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Oct. 1 Weekly Thread: "In Praise Of The Hated GM Small Cars Week"

Good day dear readers, and welcome to this installment of the Car Lust Weekly Open Thread. This is to announce that we're doing another Theme Week, where we will venture into dangerous territory and sing songs of praise into cars that many of us seem to despise. After all of the verbal abuse, we're now going looking for that silver lining in them.

We've ragged on the Vega and slammed the Fiero; now let's play Devil's advocate and look for something good in them. After all, they say that time heals all wounds, even after those 72 months went by when we paid for a car that seemed to stay in the shop as much as it was on the road. In this spirit, let's quote Rodney Dangerfield: "I tell ya, I just bought the perfect second car... a tow truck."

So let's have a bright outlook and maybe talk about what could have been.

And of course this is also the place for anything automotive... as long as it's meant in genuinely good spirits.

--That Car Guy (Chuck)

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I have fond memories of the Chevettes that I owned while in college and just after. I had two used ones, a '79 later replaced with an '82. I bought the '82 non-running for $180.00.

I learned quite a bit about working on cars from those things. They were easy to work on, parts were plentiful and cheap. I was able to add all kinds of options to them from junkyard cars (tilt wheel, intermittent wiper, the so-called "gauge" cluster, etc)

Drove the heck out of them - spring break trips, visiting friends at their schools. A rather memorable trip cross-country on I-80 in the winter - wish I'd found cruise control at the junkyard.

I likes that if a Chevette ate its timing belt the valve train survived.

I made a game of passing cars on the rural 2-lane highways that I enjoyed driving - any attempt to pass had to be carefully thought out with military precision (it's a Chevette for crissakes, no mashing down the gas pedal here): visibility, looking for enough down-hill run to help build up speed, space to complete the pass before that slight up-hill grade slowed me down. Hey, we didn't have IPods or satellite radio so we had to make our own fun.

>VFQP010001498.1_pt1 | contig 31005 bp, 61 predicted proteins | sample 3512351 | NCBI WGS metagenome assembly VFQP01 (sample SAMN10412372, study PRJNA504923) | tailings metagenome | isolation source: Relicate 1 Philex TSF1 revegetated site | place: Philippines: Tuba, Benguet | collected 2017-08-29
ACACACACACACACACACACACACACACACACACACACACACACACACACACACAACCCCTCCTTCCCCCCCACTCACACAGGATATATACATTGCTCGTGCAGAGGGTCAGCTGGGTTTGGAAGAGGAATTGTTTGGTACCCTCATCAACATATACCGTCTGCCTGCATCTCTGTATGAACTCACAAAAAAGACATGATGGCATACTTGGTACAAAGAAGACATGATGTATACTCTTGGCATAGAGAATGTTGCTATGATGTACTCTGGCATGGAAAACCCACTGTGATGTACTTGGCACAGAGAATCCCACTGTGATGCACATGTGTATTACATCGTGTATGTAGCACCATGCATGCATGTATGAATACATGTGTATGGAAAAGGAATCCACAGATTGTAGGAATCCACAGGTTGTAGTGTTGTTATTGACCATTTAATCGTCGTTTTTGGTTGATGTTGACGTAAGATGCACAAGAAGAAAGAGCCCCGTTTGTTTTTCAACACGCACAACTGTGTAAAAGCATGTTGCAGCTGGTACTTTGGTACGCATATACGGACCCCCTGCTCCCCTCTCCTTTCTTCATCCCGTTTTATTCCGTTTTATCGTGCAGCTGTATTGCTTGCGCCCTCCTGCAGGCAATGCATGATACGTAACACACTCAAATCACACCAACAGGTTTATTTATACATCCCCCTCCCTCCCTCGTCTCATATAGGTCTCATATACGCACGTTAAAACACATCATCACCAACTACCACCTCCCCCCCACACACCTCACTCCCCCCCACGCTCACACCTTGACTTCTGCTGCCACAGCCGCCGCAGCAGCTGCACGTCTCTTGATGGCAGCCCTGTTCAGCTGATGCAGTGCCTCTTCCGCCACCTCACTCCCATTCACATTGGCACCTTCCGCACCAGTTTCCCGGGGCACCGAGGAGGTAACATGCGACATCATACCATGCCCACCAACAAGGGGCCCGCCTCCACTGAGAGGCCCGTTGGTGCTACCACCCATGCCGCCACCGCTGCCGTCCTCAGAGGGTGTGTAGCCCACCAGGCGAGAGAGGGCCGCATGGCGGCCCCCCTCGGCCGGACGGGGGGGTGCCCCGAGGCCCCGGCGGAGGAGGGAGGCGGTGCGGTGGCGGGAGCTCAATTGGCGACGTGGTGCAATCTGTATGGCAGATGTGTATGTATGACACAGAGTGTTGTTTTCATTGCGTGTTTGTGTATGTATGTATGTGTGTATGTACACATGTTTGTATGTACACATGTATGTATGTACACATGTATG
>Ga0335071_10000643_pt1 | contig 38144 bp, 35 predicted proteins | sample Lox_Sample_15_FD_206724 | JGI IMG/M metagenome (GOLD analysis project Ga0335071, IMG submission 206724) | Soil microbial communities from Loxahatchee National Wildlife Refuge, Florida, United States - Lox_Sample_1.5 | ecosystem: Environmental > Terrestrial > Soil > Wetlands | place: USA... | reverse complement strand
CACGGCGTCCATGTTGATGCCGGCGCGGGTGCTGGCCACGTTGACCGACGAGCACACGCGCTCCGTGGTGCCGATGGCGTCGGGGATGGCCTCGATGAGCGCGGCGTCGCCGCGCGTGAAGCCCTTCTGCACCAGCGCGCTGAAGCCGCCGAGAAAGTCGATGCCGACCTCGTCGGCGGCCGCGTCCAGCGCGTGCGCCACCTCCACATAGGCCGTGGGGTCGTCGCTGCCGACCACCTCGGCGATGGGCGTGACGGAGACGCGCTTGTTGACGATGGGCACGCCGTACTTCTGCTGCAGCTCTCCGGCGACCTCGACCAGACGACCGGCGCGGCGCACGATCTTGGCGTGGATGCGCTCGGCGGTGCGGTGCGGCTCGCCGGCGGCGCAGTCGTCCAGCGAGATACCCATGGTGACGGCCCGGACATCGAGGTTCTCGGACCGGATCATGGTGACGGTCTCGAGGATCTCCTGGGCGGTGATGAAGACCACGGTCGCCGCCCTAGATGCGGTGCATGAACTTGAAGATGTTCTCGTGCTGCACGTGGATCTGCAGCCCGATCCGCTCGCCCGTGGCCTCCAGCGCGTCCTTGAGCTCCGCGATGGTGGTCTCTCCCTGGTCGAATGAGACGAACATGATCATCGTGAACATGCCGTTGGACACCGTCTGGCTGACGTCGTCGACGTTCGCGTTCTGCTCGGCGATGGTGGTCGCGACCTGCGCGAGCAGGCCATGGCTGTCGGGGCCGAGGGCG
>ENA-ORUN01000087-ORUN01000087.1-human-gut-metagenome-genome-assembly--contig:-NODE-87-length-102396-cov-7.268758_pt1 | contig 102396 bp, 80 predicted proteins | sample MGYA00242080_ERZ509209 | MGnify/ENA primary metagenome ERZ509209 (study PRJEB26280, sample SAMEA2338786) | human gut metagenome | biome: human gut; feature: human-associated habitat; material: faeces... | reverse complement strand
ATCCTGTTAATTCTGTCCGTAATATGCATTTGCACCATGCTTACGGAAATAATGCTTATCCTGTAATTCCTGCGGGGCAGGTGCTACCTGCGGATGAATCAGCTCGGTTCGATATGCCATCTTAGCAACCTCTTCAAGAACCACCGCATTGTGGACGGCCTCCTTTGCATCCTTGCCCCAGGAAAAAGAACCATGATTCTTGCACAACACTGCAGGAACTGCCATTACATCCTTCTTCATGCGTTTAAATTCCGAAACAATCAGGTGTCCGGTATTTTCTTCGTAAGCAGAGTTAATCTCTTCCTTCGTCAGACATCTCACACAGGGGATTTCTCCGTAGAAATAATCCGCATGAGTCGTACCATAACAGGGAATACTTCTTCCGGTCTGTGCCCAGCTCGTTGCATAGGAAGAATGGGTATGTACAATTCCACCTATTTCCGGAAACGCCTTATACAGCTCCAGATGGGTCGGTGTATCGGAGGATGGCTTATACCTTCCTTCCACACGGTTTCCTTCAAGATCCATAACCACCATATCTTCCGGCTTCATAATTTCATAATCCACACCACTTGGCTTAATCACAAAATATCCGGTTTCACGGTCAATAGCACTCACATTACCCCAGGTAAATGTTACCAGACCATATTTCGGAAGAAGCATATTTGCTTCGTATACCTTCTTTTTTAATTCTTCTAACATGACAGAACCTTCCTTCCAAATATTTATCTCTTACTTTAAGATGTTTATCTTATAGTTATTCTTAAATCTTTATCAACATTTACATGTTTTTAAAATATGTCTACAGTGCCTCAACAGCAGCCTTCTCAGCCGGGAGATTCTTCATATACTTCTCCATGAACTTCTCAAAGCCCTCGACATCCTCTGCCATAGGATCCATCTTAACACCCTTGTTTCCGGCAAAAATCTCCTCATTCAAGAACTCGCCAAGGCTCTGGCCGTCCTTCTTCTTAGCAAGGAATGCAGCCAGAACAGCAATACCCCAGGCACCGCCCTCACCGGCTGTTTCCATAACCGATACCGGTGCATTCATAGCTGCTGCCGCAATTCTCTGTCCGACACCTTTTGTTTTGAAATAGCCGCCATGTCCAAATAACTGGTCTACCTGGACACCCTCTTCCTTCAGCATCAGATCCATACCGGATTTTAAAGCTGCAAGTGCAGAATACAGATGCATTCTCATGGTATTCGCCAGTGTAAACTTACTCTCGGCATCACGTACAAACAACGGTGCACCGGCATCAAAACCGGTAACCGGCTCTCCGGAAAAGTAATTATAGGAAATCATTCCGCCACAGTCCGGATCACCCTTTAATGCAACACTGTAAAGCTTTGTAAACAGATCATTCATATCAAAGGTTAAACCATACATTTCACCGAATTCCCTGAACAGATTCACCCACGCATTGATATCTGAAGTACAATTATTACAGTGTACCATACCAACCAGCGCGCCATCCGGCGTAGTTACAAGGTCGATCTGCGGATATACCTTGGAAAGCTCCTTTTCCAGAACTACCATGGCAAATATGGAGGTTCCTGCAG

Those cars prepared me for when I started dating a girl (now my wife) that owned a Tempo - she says the sound the reminds her of our courtship is not a song on from the radio, but the sound of the 2-ton floorjack rolling across the driveway. But I guess those are stories for "hated Ford small car week."

Yup, learned a lot turning wrenches on those cars - have the scars to prove it. They provided my father (a 2nd generation mechanic) hours of entertainment watching me do it the "wrong way" before jumping in to help. I guess dad wanted to make sure the lessons took. Actually did spend quality time learning from my father (RIP) about cars and about being able to do the work yourself.

Something good in a Vega? Well, it was actually a pretty decent looking little car (the hatchback, anyway - I don't count the notchback "sedan" or the wagon), it looked much better than the bathtub-like Pinto (and FAR better than the hideous Gremlin).

The Vega's front end kinda resembled a mini-Camaro, and even in 74 when GM had to use those huge 5 MPH bumpers they looked much better incorporated on the Vega, whereas the Pinto's and Gremlin's bigger bumpers just looked like add-ons.

So, on sheer looks alone, the Vega had it all over the Pinto and Gremlin.

For the record, the Fiero was a good looking car too, especially the later "fastback" models. Another great GM example of "what could've been..."

I was fortunate enough to be working at a Pontiac dealer in 1984 as a class A line technician. The Fiero brought along a sense of job security that might never be duplicated. We had many day's when all 20 bay's had a Fiero in it at the same time. This was also the first time I have seen a fiberglass car burn. The stored energy in fiberglass is amazing!

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Pictured above: This is a forlorn Chevy Vega photographed by reader Gary Sinar. (Share yours)

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